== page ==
Cogan Syndrome Vasculitis

Interstitial Keratitis

  • Diagnosis
  • Algorithms
  • Background
  • Lab Tests
  • References
  • Related Topics

Indications for Testing

Rapid onset of sensorineural hearing loss, eye inflammation, symptoms of vasculitis

Laboratory Testing

  • No formal criteria or confirmatory test for the diagnosis of Cogan syndrome (CS)
  • Nonspecific testing – helpful in excluding other diagnoses
    • Initial assessment
    • Rule out other disease processes
      • Renal disorders – urinalysis, urea nitrogen, creatinine
      • Other vasculitis – antineutrophil cytoplasmic antibody (ANCA)
      • Connective tissue disease – antinuclear antibody (ANA), CBC
        • CBC may reveal anemia, leukocytosis, thrombocytosis
    • Rule out infections associated with hearing loss
      • Treponema pallidum
        • Presence of interstitial keratitis and/or acute sensorineural hearing loss combined with negative testing for syphilis is highly suggestive of CS
      • HIV

Imaging Studies

Angiography – if symptoms present, use to identify aortitis

Differential Diagnosis

Cogan syndrome (CS) is a rare vasculitis that typically manifests as an ophthalmic disorder (interstitial keratitis) and/or an audiovestibular disorder. It is categorized as a variable vessel vasculitis (Chapel Hill, 2012).


  • Incidence – rare; ~250 cases reported (Singer, 2015)
  • Age – young adults in 20s-30s
    • A few cases in children and adults >50 years
  • Sex – M:F, equal
  • Ethnicity – none reported


  • Inflammation in all vessel sizes (small, medium, large)
    • Large vessel disease most common
  • Primary ocular target – small vessels in vascularized layers of anterior globe, episclera, sclera, and uveitis
  • ​Autoantibodies against inner ear and endothelial antigens have been reported (Singer, 2015)
    • Not consistently demonstrated
    • No correlation with disease activity for most patients
    • Antibodies include Anti-Hsp70, antineutrophil cytoplasmic antibody (ANCA) (uncommon)

Clinical Presentation

  • Constitutional – headache, fever, arthralgia, arthritis, weight loss
  • Ophthalmologic – interstitial keratitis, iritis, uveitis, episcleritis, choroiditis, retinal vasculitis
  • Audiovestibular – Ménière-like syndrome (vertigo, tinnitus, ataxia) with or without sudden sensorineural hearing loss; frequently results in deafness
  • Vasculitis – aortitis, aneurysms, glomerulonephritis, mesenteric vasculitis/thrombosis
  • Cardiovascular – coronary arteritis, aortic aneurysms
Tests generally appear in the order most useful for common clinical situations. Click on number for test-specific information in the ARUP Laboratory Test Directory.

ANCA-Associated Vasculitis Profile (ANCA/MPO/PR-3) with Reflex to ANCA Titer 2006480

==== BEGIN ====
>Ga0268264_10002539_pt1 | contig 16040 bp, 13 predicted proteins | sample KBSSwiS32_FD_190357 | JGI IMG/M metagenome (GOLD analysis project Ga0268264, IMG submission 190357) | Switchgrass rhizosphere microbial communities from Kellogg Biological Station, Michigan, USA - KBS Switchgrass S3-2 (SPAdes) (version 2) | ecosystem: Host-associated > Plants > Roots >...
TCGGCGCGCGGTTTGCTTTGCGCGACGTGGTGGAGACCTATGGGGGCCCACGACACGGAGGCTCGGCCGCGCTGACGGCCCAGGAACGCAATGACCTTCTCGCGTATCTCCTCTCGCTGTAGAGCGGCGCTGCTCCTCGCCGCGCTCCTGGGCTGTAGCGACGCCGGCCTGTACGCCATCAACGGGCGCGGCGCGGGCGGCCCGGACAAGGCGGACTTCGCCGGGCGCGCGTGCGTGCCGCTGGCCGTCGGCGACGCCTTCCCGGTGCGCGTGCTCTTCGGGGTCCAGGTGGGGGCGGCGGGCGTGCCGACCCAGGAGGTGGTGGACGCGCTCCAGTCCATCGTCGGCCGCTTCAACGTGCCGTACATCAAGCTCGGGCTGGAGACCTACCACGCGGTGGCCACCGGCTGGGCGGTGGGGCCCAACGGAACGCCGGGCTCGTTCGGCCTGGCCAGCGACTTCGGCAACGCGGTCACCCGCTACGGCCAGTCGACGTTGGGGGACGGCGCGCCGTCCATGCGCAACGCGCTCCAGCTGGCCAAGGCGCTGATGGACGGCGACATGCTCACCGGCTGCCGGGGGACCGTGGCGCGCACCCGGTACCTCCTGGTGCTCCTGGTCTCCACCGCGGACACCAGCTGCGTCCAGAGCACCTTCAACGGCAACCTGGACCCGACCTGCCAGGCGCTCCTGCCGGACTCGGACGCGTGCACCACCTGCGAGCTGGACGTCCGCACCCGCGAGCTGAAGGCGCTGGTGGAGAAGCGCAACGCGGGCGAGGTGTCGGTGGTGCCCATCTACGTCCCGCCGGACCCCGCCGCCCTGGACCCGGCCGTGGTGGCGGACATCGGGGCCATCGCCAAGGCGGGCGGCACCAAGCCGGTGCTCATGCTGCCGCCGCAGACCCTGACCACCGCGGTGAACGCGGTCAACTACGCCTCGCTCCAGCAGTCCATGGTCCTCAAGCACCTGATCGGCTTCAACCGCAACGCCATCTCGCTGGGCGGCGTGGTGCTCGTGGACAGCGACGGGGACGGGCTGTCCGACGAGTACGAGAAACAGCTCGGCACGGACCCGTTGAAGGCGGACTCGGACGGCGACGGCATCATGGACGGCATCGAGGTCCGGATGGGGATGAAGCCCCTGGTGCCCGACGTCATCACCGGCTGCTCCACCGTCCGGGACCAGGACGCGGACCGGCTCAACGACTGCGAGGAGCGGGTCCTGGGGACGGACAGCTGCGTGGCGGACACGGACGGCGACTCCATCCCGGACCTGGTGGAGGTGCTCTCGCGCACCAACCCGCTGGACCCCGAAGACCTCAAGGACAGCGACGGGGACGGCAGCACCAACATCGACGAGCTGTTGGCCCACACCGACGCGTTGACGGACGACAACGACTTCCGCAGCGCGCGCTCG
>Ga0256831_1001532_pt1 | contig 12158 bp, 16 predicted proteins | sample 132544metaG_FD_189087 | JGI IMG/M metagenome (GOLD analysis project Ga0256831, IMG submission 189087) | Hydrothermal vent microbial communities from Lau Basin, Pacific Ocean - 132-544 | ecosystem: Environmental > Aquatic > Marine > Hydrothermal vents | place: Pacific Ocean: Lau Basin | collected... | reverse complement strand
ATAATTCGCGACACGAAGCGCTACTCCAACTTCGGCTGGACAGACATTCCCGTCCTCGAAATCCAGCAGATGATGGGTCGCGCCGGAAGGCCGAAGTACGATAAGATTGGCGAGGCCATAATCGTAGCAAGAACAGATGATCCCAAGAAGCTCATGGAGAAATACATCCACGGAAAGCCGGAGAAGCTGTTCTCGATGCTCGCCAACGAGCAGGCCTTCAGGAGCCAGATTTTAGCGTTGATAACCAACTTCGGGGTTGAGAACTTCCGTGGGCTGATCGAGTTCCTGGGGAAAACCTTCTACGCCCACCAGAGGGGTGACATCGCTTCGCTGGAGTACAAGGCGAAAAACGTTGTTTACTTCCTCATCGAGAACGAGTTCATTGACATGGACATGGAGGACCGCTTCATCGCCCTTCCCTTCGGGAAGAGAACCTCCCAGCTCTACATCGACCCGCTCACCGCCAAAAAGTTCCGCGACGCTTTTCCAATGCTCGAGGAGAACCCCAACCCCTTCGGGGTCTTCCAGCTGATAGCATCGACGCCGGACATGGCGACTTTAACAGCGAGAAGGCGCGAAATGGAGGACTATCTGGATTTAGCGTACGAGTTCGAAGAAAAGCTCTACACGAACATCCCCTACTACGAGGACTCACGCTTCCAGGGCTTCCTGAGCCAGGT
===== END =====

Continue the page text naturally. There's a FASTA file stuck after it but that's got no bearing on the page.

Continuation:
Method: Semi-Quantitative Indirect Fluorescent Antibody/Semi-Quantitative Multiplex Bead Assay


Negative antibody testing does not rule out autoimmune liver disease

All interpretation of antibody patterns must be done in conjunction with clinical presentation

There may be overlap between diseases and antibodies detected

No single test shows absolute specificity

Anti-Neutrophil Cytoplasmic Antibody with Reflex to Titer and MPO/PR-3 Antibodies 2002068
Method: Semi-Quantitative Indirect Fluorescent Antibody/Semi-Quantitative Multiplex Bead Assay

Anti-Nuclear Antibodies (ANA), IgG by ELISA with Reflex to ANA, IgG by IFA 0050080
Method: Qualitative Enzyme-Linked Immunosorbent Assay/Semi-Quantitative Indirect Fluorescent Antibody


ANA ELISA assays have lower sensitivities for antibodies associated with nucleolar and specked ANA-IFA patterns

Rapid Plasma Reagin (RPR) with Reflex to Titer and TP-PA Confirmation 0050478
Method: Semi-Quantitative Charcoal Agglutination/Semi-Quantitative Particle Agglutination

Human Immunodeficiency Virus Types 1 and 2 (HIV-1, HIV-2) Antibodies by CIA with Reflex to HIV-1 Antibody Confirmation by Western Blot 2005377
Method: Qualitative Chemiluminescent Immunoassay/Qualitative Western Blot


Choosing Wisely. An initiative of the ABIM Foundation. [Accessed: Sep 2017]

Jennette JC, Falk RJ, Bacon PA, Basu N, Cid MC, Ferrario F, Flores-Suarez LF, Gross WL, Guillevin L, Hagen EC, Hoffman GS, Jayne DR, Kallenberg CG, Lamprecht P, Langford CA, Luqmani RA, Mahr AD, Matteson EL, Merkel PA, Ozen S, Pusey CD, Rasmussen N, Rees AJ, Scott DG, Specks U, Stone JH, Takahashi K, Watts RA. 2012 revised International Chapel Hill Consensus Conference Nomenclature of Vasculitides. Arthritis Rheum. 2013; 65(1): 1-11. PubMed

General References

Espinoza GM, Prost A. Cogan's syndrome and other ocular vasculitides Curr Rheumatol Rep. 2015; 17(4): 24. PubMed

Fugate JE, Smith JH, Claassen DO. Bilateral cochlear enhancement in Cogan syndrome. Neurology. 2009; 73(1): 75. PubMed

Gluth MB, Baratz KH, Matteson EL, Driscoll CL. Cogan syndrome: a retrospective review of 60 patients throughout a half century. Mayo Clin Proc. 2006; 81(4): 483-8. PubMed

Kessel A, Vadasz Z, Toubi E. Cogan syndrome--pathogenesis, clinical variants and treatment approaches. Autoimmun Rev. 2014; 13(4-5): 351-4. PubMed

Mazlumzadeh M, Matteson EL. Cogan's syndrome: an audiovestibular, ocular, and systemic autoimmune disease. Rheum Dis Clin North Am. 2007; 33(4): 855-74, vii-viii. PubMed

Singer O. Cogan and Behcet syndromes Rheum Dis Clin North Am. 2015; 41(1): 75-91, viii. PubMed

Medical Reviewers

Last Update: September 2017